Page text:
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When pressed to characterize his latest album “Tomboy,” Noah Lennox—aka Panda Bear—told interviewer Joe Colly of Pitchfork, “I really hesitate to say it has any sort of religious or sacred feeling—but it’s in that direction to me.” Though he might not openly endorse the association, Panda Bear and early religious music share a few subtle but striking connections. His trademark vocals—tightly layered harmonies moving in homophony—are notably chant-like in texture, and his 2007 release “Person Pitch” included an entire track built on a sample of a rondeau by French composer Guillaume de Machaut. More than anything else, though, Panda Bear and sacred music share a tendency toward simple, eloquent melodies.
Given his reputation for musical experimentation—particularly alongside his bandmates in Animal Collective—it’s all too easy to overlook the fact that Lennox is an exceptionally adept melodist. The joy of “Tomboy” is in its focus on his clean, expressive tunefulness. In that regard, Panda Bear’s latest marks a movement toward a more streamlined method of composition that emphasizes the strength of his songwriting over sonic innovation.
Unfortunately, this stylistic shift is potentially alienating, as “Tomboy” has a daunting legacy up to which it must live: Lennox’s breakthrough record, “Person Pitch.” The 2007 album was an imaginative triumph in which Lennox blended countless samples into sprawling, 12-minute epics that drew from world music, ’60s guitar pop, and musique concrète in equal measure. In the wake of such a ground-breaking and diverse album, Panda Bear’s newfound minimalism could be misconstrued as a self-conscious retreat.
To be fair, “Tomboy” is not “Person Pitch”—as detractors will undoubtedly note, it is less conceptually progressive than its predecessor and it lacks the immediate ear-catching appeal of tracks like “Bros.” Yet while the genre-bending ambition of “Person Pitch” may be gone, Lennox’s new emphasis on melody allows him to achieve an emotional clarity far beyond that of his previous work. This record marks a step away from “Person Pitch,” not a step back. In prioritizing musicality over sonic exploits, Lennox lets the deeply personal nature of his music take hold in a way it hasn’t before.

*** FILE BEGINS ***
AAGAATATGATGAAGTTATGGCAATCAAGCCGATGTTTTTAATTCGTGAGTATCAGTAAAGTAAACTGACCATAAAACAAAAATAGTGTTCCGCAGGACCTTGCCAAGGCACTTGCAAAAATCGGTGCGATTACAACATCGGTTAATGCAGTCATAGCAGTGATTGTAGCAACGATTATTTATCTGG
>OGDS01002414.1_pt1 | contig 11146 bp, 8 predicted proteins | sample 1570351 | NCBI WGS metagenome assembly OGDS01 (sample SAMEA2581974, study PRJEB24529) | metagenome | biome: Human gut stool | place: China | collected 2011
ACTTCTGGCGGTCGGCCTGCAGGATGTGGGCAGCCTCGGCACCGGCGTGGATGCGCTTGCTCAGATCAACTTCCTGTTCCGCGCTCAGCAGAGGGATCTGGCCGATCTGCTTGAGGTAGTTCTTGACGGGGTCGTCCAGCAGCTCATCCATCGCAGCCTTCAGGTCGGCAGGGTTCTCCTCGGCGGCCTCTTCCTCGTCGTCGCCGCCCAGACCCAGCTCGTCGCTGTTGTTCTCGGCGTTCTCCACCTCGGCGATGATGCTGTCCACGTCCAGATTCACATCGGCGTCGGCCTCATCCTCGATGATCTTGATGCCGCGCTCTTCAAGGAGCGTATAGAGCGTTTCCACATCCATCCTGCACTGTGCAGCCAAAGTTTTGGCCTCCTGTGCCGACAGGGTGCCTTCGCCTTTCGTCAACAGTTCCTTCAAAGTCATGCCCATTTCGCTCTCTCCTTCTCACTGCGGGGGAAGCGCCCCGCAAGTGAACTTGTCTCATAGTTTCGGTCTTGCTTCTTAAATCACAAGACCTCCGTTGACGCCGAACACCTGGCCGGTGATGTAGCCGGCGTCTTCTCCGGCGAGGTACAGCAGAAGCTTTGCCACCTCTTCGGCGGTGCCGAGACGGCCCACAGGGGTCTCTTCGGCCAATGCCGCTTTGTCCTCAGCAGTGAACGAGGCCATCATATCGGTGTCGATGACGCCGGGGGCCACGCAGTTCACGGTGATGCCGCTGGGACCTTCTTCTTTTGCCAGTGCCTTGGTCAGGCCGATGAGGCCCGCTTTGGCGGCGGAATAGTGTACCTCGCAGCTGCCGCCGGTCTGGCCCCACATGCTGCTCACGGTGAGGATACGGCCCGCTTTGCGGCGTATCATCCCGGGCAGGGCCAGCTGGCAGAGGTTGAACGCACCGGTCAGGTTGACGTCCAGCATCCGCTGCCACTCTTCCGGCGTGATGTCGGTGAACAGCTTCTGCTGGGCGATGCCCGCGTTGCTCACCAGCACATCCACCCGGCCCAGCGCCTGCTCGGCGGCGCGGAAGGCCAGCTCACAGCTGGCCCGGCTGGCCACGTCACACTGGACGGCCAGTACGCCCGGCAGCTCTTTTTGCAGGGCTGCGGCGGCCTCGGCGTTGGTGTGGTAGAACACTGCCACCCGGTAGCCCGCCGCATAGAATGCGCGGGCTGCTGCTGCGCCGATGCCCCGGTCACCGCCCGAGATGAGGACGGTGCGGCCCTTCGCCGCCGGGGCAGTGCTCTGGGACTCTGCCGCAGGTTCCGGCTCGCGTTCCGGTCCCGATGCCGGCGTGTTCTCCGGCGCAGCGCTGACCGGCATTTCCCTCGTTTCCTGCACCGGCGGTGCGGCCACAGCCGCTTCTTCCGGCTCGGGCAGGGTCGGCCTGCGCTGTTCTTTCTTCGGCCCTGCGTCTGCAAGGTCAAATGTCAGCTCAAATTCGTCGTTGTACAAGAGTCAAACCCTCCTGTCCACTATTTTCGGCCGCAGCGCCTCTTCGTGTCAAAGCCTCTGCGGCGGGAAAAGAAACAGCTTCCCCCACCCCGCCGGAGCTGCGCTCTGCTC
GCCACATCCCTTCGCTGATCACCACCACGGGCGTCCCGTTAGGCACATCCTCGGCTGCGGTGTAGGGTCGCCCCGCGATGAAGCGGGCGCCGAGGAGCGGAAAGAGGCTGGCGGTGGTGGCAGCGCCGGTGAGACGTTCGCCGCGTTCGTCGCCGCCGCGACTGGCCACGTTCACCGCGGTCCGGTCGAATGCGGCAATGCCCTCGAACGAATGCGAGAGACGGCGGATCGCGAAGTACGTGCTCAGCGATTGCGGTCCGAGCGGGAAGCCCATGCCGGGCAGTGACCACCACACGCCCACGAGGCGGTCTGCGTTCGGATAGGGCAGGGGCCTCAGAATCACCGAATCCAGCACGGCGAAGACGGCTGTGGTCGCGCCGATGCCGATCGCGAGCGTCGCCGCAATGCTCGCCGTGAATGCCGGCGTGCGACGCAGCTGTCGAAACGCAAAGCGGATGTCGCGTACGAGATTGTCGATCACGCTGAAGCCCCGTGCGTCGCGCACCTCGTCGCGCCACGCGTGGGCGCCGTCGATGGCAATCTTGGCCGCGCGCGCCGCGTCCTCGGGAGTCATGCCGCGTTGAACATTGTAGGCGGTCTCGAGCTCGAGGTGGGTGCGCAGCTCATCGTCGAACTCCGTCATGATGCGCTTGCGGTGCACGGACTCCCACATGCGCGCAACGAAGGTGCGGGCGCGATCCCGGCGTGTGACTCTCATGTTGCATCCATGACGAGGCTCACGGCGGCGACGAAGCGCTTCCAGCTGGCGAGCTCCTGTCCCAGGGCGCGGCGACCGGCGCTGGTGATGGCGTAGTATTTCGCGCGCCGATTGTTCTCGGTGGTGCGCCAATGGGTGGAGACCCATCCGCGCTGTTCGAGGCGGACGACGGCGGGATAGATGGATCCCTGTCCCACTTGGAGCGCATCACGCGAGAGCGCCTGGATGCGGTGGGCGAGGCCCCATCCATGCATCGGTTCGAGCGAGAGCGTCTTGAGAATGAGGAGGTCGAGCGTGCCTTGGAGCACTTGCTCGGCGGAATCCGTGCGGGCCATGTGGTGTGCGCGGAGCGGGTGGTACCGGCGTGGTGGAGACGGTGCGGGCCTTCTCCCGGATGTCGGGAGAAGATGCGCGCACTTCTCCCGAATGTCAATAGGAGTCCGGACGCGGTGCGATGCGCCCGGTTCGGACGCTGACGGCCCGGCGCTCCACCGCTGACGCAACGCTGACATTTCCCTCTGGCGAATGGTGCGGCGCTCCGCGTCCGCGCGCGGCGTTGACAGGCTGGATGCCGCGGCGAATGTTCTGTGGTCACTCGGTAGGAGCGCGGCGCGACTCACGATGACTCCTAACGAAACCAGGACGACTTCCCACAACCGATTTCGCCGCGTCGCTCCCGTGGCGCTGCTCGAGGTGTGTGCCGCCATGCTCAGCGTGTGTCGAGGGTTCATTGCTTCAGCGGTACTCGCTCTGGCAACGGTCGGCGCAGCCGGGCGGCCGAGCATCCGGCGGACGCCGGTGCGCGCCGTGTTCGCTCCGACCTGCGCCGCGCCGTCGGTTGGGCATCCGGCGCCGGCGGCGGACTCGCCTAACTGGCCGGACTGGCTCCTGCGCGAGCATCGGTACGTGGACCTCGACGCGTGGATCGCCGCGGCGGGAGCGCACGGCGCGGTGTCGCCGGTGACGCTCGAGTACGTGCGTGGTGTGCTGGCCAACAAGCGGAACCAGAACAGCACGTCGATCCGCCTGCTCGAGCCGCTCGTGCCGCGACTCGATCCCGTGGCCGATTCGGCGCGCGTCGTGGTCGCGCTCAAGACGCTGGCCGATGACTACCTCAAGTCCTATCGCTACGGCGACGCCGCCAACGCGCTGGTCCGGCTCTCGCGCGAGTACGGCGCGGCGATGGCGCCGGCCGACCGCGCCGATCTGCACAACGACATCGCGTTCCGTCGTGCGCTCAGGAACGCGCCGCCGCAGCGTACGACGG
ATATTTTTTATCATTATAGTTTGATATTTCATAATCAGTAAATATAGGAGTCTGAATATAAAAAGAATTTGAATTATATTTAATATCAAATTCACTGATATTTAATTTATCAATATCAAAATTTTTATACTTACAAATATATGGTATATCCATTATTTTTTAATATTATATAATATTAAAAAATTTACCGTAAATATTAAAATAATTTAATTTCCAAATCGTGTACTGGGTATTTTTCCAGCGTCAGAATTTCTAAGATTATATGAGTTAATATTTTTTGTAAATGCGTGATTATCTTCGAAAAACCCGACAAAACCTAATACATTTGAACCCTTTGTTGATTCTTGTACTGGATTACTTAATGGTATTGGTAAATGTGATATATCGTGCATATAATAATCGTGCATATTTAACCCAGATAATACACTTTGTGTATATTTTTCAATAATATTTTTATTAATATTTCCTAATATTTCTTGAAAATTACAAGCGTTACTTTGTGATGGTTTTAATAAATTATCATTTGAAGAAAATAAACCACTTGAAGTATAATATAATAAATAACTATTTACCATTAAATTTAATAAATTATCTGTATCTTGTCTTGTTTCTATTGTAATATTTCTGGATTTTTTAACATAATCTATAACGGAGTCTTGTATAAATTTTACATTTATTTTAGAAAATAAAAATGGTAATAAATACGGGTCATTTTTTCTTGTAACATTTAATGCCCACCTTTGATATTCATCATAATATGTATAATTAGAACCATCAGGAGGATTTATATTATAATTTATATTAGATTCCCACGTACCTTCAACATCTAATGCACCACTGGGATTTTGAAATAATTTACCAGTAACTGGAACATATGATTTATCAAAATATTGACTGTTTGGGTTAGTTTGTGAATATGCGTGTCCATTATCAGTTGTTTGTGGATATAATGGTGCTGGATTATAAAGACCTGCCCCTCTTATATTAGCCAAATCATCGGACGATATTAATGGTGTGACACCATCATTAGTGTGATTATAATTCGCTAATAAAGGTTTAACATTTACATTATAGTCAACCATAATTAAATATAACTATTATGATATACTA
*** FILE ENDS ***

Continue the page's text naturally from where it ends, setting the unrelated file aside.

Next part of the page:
This more reserved approach is immediately apparent—the opening track “You Can Count on Me” evokes serenity and steadfastness while establishing the record’s parameters. From its first moments, the vocals ring out in unaccompanied harmony; the phrase “know you can count on me” is set to an easy, mellifluous motif. This theme is thrown into relief by a reduced instrumental palette—as with most of “Tomboy,” the song is comprised solely of vocals, guitar, and a mid-tempo beat. Furthermore, the lyrical repetition renders the song almost trance-like in effect. Though elementary in construction, the track achieves an unexpected transcendence.
Despite the simplicity of its arrangements, “Tomboy” never feels static or monotonous; it is a credit to Lennox’s penchant for musical invention that almost every track manages to create a distinctive atmosphere. “Surfers Hymn” lets bright harmonies ride over buoyant, jangling percussion, while “Drone” warps a sustained vocal line to match the electronic timbre of the tones that underscore it. On “Slow Motion,” a canon of echo-laden voices blossoms over the album’s most infectious beat. The pulsing piano dirge and chromatic queasiness of “Scheherezade” hearken back to the gauzy elegies of his 2004 record “Young Prayer.”
What ties this album together, however, is the feeling of sincerity that underlies each track. “Last Night at the Jetty” is exemplary of this sentimental lucidity—initially the song seems unremarkable, but it has the rare quality growing more affecting with each listen. The chorus builds to a dulcet, descending vocal line steeped in nostalgia—“I know we / I know we / Had a good time.” Halfway through, this remorse melts into a touching moment of self-actualization as Lennox sings, “I don’t want to describe something that I’m not.” The lyrics are intentionally elliptical, merely insinuating the self-doubt and vulnerability that make this track so poignant.
It’s easy to guess the origin of such insecurities. “Person Pitch” was such a remarkable album that, upon first listen, “Tomboy” may seem underwhelming by comparison. While it may lack the pioneering spirit of its predecessor, the meticulously crafted melodies and sentiment on this record make it perhaps the most rewarding Panda Bear release to date. As Lennox hinted, the record holds an emotional and personal gravitas not unlike that of early sacred music, and the devoted listener might just discover hints of the sublime
—Staff writer Matthew C. Stone can be reached at firstname.lastname@example.org.
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